In 2009, U.S. District Court Judge Paul Friedman considered a petition from Hinckley’s lawyers to extend his furlough privileges to periods of ten days at a time.  Judge Friedman wrote in his ruling, “[t]he ultimate question is whether a preponderance of the evidence supports the proposition that Mr. Hinckley will not, in the reasonable future, be a danger to himself or others.”  A forensic psychologist testified that “Hinckley has recovered to the point that he poses no imminent risk of danger to himself or others.”  Judge Friedman agreed, and extended Hinckley’s furlough privileges to periods of ten days.

 Whether Judge Friedman grants the defense counsel’s petition for extended furlough and convalescence leave will turn on whether the court determines that Hinckley, after thirty years of psychiatric treatment and counseling at St. Elizabeth’s, has been sufficiently rehabilitated.  

Schizophrenia is a chronic condition which may remit and exacerbate periodically.  Persons who suffer from schizophrenia can often mitigate their symptoms with therapy and anti-psychotic medications. However, if a patient suffering from schizophrenia were to be discharged from an institution, neglect to go to follow-up outpatient visits, and refuse to take his medication as prescribed, one could most likely within days to weeks and most probably within a month remit into flagrant psychosis.  In many cases, those who present with symptoms of paranoia often fear taking their prescribed medication, believing that it is poison.  Many of patients stop taking their medications due to the undesired side-effects.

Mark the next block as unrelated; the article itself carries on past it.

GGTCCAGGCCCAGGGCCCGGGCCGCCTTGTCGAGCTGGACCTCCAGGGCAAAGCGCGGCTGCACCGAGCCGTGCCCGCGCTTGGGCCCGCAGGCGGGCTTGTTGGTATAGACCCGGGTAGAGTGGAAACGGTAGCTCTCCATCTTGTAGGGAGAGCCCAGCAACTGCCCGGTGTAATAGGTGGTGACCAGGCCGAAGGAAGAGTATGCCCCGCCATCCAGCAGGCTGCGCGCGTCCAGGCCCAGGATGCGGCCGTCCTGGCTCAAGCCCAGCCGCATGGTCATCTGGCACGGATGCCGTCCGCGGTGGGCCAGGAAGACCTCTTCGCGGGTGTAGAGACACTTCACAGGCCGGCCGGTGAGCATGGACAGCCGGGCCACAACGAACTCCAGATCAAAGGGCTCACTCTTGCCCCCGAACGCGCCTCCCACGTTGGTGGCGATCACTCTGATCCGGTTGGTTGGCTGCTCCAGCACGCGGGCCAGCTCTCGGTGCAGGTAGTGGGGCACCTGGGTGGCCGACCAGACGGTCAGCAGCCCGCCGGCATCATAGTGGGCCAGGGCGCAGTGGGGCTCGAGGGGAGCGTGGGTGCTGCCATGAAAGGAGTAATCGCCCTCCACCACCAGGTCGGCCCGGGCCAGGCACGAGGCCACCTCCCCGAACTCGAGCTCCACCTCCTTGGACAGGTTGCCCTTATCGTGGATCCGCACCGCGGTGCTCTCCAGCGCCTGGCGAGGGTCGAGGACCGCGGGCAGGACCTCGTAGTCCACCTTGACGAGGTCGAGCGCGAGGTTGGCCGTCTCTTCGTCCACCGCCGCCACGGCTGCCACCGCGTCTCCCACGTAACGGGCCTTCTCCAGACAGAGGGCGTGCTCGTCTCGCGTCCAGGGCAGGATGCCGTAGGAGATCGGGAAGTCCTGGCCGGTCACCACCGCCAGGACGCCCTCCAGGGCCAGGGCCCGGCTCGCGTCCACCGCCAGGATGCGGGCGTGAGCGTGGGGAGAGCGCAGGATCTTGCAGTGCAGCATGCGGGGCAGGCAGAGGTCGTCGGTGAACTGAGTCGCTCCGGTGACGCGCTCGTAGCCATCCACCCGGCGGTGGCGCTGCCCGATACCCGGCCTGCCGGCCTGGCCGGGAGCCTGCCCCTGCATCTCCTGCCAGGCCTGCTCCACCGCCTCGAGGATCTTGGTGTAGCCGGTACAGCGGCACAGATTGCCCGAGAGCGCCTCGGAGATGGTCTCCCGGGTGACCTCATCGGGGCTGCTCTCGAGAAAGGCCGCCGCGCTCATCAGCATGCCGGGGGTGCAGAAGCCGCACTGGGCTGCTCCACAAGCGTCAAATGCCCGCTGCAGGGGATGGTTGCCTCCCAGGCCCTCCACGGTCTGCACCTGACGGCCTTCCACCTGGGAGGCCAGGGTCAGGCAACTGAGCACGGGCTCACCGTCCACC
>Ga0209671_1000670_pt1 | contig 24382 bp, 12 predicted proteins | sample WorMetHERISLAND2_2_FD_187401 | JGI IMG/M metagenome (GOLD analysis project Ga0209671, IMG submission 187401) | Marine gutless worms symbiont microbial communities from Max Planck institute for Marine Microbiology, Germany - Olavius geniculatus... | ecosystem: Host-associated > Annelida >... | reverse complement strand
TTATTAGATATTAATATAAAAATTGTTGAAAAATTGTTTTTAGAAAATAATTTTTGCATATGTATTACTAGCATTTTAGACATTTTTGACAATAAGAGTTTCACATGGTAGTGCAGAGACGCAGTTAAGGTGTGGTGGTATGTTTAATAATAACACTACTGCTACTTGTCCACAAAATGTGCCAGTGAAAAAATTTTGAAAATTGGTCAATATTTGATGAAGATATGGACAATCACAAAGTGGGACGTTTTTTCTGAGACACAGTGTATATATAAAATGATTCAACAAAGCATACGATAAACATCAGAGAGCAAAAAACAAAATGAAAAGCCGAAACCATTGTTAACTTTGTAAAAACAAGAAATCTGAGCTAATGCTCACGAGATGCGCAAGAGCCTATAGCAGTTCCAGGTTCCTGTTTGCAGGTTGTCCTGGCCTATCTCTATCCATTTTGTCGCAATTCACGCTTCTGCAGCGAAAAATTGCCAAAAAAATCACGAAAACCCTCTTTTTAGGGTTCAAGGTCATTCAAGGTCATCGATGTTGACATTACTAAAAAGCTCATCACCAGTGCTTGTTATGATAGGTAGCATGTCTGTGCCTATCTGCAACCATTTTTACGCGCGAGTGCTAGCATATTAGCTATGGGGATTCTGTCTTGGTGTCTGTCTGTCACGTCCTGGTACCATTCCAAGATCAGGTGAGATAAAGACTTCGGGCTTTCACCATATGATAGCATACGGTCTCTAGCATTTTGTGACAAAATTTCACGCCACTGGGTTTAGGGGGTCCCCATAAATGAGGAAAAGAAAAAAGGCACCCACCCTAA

For over twelve years, Hinckley’s psychologists and psychiatrists have maintained that his mental illness has remitted to the point that he is no longer an imminent danger to himself or the rest of society.  However, there remains the thorny fact that Hinckley shot the President – the most popular President of the modern era and a Republican icon.